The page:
There’s a weird tension in this novel that I am still trying to wrap my head around. So often in Silence Once Begun, the setting seems irrelevant to the story—despite the general Abe-esque tone of the novel, the fact that this is the story of an American journalist coming to find a story in Japan is rarely touched. Which is a shame, because the novel is set in Sakai, a dirty part of Osaka that is beautiful in its ugliness (I’m allowed to say that—I used to live there). This is particularly apt, since much of the action takes place in the 70s, a time when Japan was still moving fast towards becoming the modern behemoth it is today; and like all developing countries, it was leaving lots of people behind, a fact that opens up narrative possibilities like no other.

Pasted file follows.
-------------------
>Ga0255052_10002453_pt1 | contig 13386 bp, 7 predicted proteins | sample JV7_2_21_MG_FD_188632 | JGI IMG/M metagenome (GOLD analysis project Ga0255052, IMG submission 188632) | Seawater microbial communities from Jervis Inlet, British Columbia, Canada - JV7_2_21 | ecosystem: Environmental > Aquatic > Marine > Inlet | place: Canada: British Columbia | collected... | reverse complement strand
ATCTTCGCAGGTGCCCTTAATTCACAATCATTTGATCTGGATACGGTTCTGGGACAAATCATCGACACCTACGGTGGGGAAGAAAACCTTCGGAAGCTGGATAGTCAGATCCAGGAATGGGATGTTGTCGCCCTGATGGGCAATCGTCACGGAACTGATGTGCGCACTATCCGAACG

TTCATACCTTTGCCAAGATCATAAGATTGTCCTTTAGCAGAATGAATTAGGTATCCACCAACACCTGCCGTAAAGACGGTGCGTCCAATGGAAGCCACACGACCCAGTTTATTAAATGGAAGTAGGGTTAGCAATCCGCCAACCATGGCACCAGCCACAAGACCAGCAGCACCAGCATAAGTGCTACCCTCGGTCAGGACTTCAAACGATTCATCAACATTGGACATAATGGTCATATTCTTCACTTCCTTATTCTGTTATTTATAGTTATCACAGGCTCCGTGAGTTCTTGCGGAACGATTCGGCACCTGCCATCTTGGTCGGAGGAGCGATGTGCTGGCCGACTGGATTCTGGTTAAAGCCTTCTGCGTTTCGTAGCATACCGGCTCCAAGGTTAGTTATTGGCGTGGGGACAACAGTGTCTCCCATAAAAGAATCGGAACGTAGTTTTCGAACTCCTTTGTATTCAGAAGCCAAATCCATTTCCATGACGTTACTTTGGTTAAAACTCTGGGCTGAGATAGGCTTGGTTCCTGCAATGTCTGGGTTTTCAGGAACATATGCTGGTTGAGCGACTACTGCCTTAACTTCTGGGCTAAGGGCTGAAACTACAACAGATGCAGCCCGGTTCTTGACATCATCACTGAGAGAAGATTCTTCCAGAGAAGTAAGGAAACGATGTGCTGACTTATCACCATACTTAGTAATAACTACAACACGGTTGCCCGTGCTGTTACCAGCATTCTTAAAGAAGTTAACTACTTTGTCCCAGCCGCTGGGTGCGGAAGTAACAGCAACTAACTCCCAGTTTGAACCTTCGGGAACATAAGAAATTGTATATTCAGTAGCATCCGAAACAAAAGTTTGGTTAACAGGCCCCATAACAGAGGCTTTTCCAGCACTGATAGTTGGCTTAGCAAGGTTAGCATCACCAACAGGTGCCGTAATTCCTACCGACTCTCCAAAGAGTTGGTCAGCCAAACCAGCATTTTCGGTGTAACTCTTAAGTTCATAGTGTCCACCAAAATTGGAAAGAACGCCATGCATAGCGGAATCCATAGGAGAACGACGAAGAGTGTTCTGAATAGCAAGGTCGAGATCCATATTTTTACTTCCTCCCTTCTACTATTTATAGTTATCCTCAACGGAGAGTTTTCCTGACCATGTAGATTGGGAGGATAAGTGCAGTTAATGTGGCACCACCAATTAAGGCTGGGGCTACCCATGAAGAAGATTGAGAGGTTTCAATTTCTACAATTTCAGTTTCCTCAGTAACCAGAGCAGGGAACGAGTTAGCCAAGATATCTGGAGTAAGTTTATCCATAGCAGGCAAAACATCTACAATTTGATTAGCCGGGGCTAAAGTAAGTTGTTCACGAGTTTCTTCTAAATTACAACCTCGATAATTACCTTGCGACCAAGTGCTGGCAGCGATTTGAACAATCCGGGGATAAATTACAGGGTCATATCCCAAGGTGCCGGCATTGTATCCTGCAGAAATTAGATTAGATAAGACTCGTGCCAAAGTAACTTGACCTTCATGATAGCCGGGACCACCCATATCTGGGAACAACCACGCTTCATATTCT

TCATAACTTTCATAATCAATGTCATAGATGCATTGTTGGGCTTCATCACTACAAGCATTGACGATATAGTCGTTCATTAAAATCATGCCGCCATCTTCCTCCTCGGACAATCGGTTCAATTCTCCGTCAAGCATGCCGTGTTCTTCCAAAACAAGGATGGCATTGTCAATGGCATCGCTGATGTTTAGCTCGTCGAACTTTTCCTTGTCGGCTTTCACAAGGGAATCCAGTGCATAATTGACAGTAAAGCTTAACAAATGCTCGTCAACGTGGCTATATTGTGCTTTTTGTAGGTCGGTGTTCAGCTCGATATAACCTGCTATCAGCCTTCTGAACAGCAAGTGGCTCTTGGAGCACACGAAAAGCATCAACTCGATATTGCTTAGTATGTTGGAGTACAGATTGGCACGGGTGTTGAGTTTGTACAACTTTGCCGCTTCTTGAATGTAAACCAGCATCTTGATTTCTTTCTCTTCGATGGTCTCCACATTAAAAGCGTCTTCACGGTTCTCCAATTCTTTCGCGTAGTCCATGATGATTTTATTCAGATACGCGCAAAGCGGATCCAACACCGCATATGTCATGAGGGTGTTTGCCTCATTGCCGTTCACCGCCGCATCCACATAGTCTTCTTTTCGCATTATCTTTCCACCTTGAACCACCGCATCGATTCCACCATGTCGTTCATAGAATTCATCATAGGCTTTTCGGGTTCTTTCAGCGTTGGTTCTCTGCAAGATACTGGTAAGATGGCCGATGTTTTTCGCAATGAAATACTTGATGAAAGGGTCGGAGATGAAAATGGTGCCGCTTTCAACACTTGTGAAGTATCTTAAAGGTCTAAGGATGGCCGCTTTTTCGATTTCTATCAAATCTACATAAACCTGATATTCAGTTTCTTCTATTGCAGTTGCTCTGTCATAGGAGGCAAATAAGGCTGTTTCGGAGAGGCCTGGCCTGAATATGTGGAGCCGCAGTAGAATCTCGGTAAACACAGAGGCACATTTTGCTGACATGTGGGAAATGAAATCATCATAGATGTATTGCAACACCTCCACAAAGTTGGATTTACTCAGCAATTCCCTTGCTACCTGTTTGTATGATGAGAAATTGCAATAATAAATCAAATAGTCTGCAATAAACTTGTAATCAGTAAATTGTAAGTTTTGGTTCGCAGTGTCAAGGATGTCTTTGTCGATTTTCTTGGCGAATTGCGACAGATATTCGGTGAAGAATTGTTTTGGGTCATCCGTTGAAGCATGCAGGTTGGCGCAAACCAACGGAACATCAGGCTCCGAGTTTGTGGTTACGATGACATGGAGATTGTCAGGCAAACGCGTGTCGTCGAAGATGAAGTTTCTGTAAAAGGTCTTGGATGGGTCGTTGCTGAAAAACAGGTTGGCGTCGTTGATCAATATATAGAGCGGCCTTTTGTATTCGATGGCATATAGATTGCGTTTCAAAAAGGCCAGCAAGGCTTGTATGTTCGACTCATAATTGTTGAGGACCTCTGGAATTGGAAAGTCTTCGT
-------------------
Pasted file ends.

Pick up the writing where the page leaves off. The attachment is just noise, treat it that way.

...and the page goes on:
And yet, so much of the final act twist revolves around some very particular specificities of the Japanese legal system, including the fact that confessions carry an almost disproportionate weight in trials. It’s like Ball wants us, for long tracts, to ignore the fact that this is a white man telling a story of Asian people—until the very end. I’m struggling to think of another novel that ignores its unusual setting with such abandon for so long, only to make it important for the dénouement.

Silence Once Begun is a short, arresting read. Reading certain passages, you could easily believe this is a lost Abe novel, trying to come to terms with an increasingly isolated world in which we live, where each person’s lived experiences are seen to be as valid as every other’s.

(Unrelated to anything—the cover for this novel only reminds me that any novel about Japan is allowed to have no colours on its cover other than white, red and black.)

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How to Get Filthy Rich in Rising Asia (2013) – Mohsin HAMID